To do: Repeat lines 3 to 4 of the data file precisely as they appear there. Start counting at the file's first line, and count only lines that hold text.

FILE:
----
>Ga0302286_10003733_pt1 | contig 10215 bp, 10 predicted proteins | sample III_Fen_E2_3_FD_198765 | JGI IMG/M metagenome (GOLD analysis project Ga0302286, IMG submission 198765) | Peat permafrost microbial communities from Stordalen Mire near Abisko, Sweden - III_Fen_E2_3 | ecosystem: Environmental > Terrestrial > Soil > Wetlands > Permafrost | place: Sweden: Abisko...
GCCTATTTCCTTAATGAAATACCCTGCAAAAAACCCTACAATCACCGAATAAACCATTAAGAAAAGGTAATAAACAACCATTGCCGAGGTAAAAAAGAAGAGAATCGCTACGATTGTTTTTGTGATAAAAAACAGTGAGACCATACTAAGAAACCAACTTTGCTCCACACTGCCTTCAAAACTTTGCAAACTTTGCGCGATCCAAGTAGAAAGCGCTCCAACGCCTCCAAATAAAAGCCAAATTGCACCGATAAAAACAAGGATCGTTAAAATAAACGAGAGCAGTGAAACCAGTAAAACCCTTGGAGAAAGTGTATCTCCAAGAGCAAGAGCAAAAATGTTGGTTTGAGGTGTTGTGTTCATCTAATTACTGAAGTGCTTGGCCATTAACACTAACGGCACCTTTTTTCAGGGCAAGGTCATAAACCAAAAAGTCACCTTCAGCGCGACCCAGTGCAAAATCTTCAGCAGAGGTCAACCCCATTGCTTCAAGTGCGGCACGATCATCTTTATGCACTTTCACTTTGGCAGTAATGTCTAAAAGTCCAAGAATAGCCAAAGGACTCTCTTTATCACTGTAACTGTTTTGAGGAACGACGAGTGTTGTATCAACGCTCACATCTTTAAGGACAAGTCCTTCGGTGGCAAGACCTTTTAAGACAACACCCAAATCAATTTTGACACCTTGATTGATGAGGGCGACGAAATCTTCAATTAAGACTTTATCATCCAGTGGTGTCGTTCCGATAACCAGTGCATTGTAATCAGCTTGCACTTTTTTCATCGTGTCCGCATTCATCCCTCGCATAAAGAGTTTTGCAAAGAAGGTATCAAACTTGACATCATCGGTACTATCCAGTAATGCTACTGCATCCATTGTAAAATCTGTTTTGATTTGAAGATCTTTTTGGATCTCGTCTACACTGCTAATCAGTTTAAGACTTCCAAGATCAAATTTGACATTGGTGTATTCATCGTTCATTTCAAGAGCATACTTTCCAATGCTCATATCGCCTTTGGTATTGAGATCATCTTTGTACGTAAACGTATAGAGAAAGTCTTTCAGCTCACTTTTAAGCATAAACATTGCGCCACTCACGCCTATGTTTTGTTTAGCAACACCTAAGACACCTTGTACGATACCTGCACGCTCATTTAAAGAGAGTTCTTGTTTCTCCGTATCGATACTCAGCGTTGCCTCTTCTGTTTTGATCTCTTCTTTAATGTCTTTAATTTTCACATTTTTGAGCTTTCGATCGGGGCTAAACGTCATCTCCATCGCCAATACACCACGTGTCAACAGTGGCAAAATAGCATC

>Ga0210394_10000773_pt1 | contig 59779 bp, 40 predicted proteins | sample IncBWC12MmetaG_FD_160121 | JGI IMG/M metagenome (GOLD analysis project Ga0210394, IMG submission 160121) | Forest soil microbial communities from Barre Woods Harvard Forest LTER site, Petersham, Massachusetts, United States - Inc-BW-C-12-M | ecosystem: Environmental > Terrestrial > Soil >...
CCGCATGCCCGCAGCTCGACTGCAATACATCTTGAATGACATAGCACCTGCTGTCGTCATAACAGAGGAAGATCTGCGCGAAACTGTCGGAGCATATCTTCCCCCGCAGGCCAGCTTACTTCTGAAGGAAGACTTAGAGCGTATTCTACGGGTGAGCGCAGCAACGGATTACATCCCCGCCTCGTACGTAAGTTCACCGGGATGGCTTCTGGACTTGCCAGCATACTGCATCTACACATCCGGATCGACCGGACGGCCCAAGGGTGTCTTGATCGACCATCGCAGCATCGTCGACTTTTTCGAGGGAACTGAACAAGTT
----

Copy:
>Ga0210394_10000773_pt1 | contig 59779 bp, 40 predicted proteins | sample IncBWC12MmetaG_FD_160121 | JGI IMG/M metagenome (GOLD analysis project Ga0210394, IMG submission 160121) | Forest soil microbial communities from Barre Woods Harvard Forest LTER site, Petersham, Massachusetts, United States - Inc-BW-C-12-M | ecosystem: Environmental > Terrestrial > Soil >...
CCGCATGCCCGCAGCTCGACTGCAATACATCTTGAATGACATAGCACCTGCTGTCGTCATAACAGAGGAAGATCTGCGCGAAACTGTCGGAGCATATCTTCCCCCGCAGGCCAGCTTACTTCTGAAGGAAGACTTAGAGCGTATTCTACGGGTGAGCGCAGCAACGGATTACATCCCCGCCTCGTACGTAAGTTCACCGGGATGGCTTCTGGACTTGCCAGCATACTGCATCTACACATCCGGATCGACCGGACGGCCCAAGGGTGTCTTGATCGACCATCGCAGCATCGTCGACTTTTTCGAGGGAACTGAACAAGTT